There’s a troubling number missing from the latest report from Statistics Canada on criminal victimization. I went looking for the figure because it was there in the last version of the report, in 2004 – it showed that just 8% of all sexual assaults in 2004 were reported to police, a puny 42,000 assaults reported among the total of 512,000 committed. Expressed another way, less than 1 out of every 10 sexual assaults committed was reported to police. It is a pitiful and shameful statistic, a reflection of the fact that despite decades of progress in dealing with sexual abuse and exploitation, authorities have done little to make the process of reporting abuse and confronting abusers less frightening and intimidating. The vast majority of victims still suffer in silence. Statistics Canada refuses to release the figure for 2009 (more on that after the jump). What if things are getting worse? What if they are getting much worse? I’ve produced a disturbing statistic that suggests, if the number is valid, that far fewer sexual assault victims are reporting to police.
Stockwell Day had it right, according to Statistics Canada. The latest victimization survey, released today, shows that 31% of all crimes were reported to police in the survey period, compared to 34% reporting in the last survey five years ago. Day cited the increase in “unreported crime,” as he called it, as a factor in...
In just 3 days we’ll find out if Tory cabinet minister Stockwell Day was fibbing, or perhaps ad-libbing, or perhaps he’s prescient – when he said in August that the amount of crime that Canadians do not report to authorities is increasing. Day trotted out that strange non sequitur during a news conference when he was asked to justify the billions more the Conservatives plan to spend on prisons because of an agenda that will put many more people behind bars for longer periods. In 3 days, Statistics Canada will release a significant report that will reveal how much unreported crime is out there.
Canada’s official crime statistics, the numbers released annually by Statistics Canada, have undergone a historic, but virtually overlooked, transformation. For the first time in nearly 50 years, the stats reflect raw data provided by virtually every police department, meaning StatsCan is able to release a more complete inventory of crimes. In the past, some offences were rolled into broad categories, meaning, for example, that you couldn’t see how many criminal harassment cases came to the attention of investigators – more than 20,000 last year (see the entire list after the jump).
Stockwell Day, the Conservative cabinet minister who is being skewered for his answers today to questions about the government’s plans to spend billions more on new prisons, when police-reported crime rates are declining, got something dead right. Day was bang on when he said lots of crime goes unreported. That’s wholly, completely, totally accurate. The problem is, unreported crime has absolutely nothing – nadda, zippo, zilch – to do with plans to build more prisons and lock up more people for longer sentences. And that’s Day’s big problem, because he drew a big, fat intersecting line from one to the other, as if they were shadow and shape in a kid’s activity book matching game.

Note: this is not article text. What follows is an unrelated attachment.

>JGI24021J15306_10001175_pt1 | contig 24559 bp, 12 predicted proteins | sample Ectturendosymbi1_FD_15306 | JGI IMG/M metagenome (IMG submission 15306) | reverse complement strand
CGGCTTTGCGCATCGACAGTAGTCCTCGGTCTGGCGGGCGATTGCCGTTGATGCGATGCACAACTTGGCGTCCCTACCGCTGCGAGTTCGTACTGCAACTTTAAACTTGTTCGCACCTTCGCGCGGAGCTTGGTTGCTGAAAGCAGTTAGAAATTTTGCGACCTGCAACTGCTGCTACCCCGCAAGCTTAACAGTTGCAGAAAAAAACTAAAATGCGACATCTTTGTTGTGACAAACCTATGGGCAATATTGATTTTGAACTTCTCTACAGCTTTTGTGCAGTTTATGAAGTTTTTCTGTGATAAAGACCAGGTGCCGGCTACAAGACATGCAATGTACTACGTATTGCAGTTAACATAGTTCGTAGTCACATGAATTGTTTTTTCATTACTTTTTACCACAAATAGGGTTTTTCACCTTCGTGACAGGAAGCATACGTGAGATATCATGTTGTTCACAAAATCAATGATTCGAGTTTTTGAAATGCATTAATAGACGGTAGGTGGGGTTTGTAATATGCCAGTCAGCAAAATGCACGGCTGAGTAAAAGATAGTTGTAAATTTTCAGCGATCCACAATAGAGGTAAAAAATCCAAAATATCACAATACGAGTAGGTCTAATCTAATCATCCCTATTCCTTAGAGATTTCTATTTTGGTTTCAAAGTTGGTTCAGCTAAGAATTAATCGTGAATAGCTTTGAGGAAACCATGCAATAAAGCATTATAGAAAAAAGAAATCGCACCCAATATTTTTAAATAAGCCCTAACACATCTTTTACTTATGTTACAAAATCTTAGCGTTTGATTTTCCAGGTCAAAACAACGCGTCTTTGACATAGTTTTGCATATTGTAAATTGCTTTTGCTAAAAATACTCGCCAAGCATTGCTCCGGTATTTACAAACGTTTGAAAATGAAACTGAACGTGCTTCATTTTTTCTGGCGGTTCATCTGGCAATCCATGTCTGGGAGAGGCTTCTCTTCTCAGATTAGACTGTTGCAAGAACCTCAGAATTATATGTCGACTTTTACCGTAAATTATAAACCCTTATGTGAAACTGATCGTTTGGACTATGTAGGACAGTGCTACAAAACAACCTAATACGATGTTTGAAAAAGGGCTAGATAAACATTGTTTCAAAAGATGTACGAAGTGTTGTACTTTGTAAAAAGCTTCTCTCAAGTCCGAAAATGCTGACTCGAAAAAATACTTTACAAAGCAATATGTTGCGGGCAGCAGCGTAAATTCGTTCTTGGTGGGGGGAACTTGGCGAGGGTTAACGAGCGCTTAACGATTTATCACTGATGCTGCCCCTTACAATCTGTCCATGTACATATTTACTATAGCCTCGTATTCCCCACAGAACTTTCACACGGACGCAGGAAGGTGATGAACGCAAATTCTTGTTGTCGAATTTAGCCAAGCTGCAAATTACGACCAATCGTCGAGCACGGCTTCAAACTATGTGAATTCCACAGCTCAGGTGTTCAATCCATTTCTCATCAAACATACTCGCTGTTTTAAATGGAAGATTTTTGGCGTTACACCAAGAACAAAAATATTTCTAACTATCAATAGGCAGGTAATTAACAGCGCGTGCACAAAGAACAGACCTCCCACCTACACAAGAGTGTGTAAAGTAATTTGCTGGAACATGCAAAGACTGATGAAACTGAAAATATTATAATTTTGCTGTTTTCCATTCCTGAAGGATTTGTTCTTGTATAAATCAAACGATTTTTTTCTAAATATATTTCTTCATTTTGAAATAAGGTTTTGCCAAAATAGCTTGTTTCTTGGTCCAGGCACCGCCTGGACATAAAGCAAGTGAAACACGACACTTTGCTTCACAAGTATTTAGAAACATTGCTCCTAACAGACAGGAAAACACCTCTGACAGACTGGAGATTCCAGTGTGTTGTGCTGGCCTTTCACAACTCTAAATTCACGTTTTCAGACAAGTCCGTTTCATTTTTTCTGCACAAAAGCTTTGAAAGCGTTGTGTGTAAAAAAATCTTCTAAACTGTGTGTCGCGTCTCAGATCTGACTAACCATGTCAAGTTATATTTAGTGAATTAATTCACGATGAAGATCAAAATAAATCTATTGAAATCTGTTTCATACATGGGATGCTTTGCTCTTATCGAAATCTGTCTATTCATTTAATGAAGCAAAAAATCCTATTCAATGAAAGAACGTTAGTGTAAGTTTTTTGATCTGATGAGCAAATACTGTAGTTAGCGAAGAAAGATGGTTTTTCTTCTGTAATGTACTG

So what does it mean that Quesnel, a tiny city of about 10,000 people in the Cariboo District of central British Columbia, has the most severe violent crime in Canada? That dubious distinction is documented in this new ranking of 208 Canadian municipalities with populations of 10,000 or more, released this week by Statistics Canada. It is based on police-reported crime for 2009. The unwelcome honour bothers Quesnel Mayor Mary Sjostrom, but she doesn’t believe it means her community is unsafe.
Winnipeg, Manitoba has snatched from Regina, Saskatchewan the title of Canada’s (big city) violent crime capital. New figures released today by Statistics Canada show Winnipeg’s violent crime severity index is 187, double the national figure of 93.7. The violent crime severity index measures the severity of crimes reported to police. Among roughly 210 Canadian communities with populations of 10,000 or more, the centre with the most severe violent crime index isn’t a big city.
It’s not often that police will confide they have no idea how much crime is going on in their communities. But that’s exactly what the cops who patrol tiny Napanee, Ontario (population about 15,000) did today, when they put out a news release (reproduced in full after the jump). Of course, police didn’t issue the info to make a political statement about the relative meaninglessness of official crime stats, but that’s the byproduct conclusion of what they revealed.